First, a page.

• I feel like these three principals balance each other out and cover a broad spectrum of qualities that each leader should posses. Alternately, they can guide you as a leader and help you think about situations as you react to them. As you grow and develop as a leader, it is important to have grit as you persevere through whatever obstacles you may face. It equally as important to have grace and gratitude as you’re developing. There is a fine line between being a leader and being someone in charge, and I think grace and gratitude explain the qualities one must show in order to stay on the leader side of that line. Overall, I loved listening to Marnie speak to us and hear her stories.

  • Garrett Gunn

    I really enjoyed listening to what she had to say. Grit, Grace, and Gratitude are three very important things that we should all try to incorporate into our daily lives. First, I would like to talk about Grace. This is something that I definitely need to incorporate into my life more. I plan on doing this by going to Church more or even going to a Bible study once a week. I pray all the time, but I feel so much more relaxed when I study the Bible. God works in numerous ways, and even though it can be hard to see the light at the end of the tunnel, God is always there and will always do what is right for you. Second, I would like to talk about Grit. This is something we all need to have. Things will not always be simple and easy, but you have to have the mind set to persevere and fight through the obstacles that stand in the way of you reaching your dreams. Finally, I would like to address Gratitude. Doing nice things for others is a fantastic feeling and it doesn’t have to be something huge either, the simplest gestures go the farthest. I plan on going out of my way to do something kind for someone at least once a week to incorporate some extra gratitude into my life. By becoming more involved in these areas, I feel I will become more happy and satisfied with what I am doing with my life.

  • Emelia Denham

    Grit, grace, and gratitude can easily be shown in a leader’s actions. These can be shown in various ways. For example, grit can be incorporated in my leadership development by the courage and bravery needed to resolve issues that arise with a positive attitude. Grace can be shown by being forgiving others even if you feel they may not deserve another chance. Finally, gratitude can be incorporated by not only showing your thanks, but also returning the favor to another. Being kind and acknowledging where credit is due is important as well.

  • Evilin Juanes

    You need grit to be able to get things done and have others actually listen to you as a leader, acting as the powerful force behind everythign. You need grace to do things smoothly and thought that does not always mean without bumps in the road, it does mean when you do have those you know how to get back up from them. And you need gratitude to be able to be thankful for all of these things, the good and the bad. All of these things are important in order to be a good leader because they help you become more focused and intentional. If everything is clear then you know that the way you lead is clear too.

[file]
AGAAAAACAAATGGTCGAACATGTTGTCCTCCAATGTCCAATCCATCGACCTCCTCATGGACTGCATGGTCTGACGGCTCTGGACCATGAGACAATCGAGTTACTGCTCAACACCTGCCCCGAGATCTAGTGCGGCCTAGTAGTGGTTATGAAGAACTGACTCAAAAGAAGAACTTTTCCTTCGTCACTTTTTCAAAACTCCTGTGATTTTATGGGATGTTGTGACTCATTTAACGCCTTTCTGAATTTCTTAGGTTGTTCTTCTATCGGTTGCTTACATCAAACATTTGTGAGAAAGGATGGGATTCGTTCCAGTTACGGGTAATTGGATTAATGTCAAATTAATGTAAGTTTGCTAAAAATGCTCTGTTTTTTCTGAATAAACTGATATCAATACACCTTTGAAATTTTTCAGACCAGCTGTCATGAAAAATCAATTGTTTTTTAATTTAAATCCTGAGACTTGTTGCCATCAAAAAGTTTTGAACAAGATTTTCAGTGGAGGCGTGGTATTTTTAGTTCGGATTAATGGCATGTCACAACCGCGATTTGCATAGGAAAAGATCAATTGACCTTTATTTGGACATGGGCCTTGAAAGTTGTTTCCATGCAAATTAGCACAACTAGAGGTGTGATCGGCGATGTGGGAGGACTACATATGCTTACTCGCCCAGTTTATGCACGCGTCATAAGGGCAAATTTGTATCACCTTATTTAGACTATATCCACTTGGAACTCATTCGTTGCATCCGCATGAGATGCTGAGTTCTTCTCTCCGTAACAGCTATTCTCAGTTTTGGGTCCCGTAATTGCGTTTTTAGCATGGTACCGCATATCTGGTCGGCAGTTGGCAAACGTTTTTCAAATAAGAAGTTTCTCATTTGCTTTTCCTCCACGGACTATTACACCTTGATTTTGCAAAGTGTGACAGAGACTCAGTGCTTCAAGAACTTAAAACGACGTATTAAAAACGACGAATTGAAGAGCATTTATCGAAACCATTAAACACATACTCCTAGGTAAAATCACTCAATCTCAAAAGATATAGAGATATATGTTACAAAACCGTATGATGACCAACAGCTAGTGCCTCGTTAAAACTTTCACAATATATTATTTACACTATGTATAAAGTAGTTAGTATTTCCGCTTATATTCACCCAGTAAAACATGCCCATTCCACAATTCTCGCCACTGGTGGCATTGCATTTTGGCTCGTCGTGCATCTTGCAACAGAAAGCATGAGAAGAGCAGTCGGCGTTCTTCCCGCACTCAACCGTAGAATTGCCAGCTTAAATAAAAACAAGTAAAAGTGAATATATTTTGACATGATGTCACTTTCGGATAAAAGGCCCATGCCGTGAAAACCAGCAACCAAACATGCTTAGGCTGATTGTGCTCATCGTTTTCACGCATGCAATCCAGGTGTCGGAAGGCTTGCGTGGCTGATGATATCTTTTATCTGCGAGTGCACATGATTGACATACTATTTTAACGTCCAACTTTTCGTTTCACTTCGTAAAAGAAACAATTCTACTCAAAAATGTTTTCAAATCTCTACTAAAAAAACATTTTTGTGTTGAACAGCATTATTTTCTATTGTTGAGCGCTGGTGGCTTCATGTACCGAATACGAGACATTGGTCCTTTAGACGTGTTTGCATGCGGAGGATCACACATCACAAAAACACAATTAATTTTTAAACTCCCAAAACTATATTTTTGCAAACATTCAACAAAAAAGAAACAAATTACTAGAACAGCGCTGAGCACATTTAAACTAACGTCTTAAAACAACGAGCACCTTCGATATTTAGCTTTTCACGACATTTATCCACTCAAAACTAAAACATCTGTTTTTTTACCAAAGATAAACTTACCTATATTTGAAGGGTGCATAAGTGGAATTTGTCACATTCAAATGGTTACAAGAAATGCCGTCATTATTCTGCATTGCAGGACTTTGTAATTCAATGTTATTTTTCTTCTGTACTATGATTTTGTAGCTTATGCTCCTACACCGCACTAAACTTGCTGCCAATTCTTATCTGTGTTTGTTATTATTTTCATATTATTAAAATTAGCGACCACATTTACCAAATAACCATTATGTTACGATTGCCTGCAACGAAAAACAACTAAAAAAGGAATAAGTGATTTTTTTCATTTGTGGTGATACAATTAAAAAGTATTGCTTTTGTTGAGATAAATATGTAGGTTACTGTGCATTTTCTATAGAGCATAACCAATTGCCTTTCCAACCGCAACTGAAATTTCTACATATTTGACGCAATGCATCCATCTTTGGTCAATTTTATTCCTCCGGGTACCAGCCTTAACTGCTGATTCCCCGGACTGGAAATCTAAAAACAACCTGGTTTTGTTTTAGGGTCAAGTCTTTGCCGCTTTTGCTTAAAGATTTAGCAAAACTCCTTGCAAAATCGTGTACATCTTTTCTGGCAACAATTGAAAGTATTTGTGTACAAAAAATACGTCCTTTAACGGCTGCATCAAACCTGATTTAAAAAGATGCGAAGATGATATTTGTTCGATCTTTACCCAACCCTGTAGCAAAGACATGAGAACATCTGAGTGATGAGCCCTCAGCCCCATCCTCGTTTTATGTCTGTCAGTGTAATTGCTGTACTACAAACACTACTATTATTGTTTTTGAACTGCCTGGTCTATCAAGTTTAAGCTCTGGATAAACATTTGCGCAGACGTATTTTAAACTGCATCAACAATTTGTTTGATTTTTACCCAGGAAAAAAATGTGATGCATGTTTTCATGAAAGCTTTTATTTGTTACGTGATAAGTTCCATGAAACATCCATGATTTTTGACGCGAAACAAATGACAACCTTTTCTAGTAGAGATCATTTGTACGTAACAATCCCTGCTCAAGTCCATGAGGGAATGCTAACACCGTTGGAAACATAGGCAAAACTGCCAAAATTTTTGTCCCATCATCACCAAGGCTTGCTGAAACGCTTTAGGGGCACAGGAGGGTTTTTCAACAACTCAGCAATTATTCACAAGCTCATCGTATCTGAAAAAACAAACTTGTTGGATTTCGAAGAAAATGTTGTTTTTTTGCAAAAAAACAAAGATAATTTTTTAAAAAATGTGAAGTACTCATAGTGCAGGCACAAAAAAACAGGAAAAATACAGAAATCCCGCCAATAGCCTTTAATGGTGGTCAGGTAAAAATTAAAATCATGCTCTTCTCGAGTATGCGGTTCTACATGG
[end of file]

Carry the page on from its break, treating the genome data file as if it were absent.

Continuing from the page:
• Megan Watkins

    Marnie Taylor defined “grit” as our passion. She also mentioned that, as young leaders, it is essential that we do not zero in on one passion and to “be careful, but date a lot” in order to find that true passion. Passion is what drives leaders to be leaders. As leaders though, we all fail or make mistakes sometimes. Grace is what separates those only in the leadership business for the title and those in it to truly make an impact on their community. I believe that some of the best leaders give grace when it is least deserved. As I continue to grow as a leader, I must learn to allow myself to give grace and allow others another chance to do what needs to be done or correct what might have gone wrong before; to be understanding that we are all human and make mistakes as well as understanding that I would prefer grace over none during trial and error. In order for me to truly develop as a leader, I must show my gratitude when gratitude is due. After pursuing my passion and experiencing trials and errors, but success as well, I can imagine only feeling thankful for the processes of the three “G’s” that helped me to develop further as a leader. It was truly an honor to hear from such an inspirational leader such as Marnie Taylor. Thank you for coming and sharing your heart, story, and passion, Marnie. I hope to be even half as successful as a leader as you someday.

  • Graeme Morrison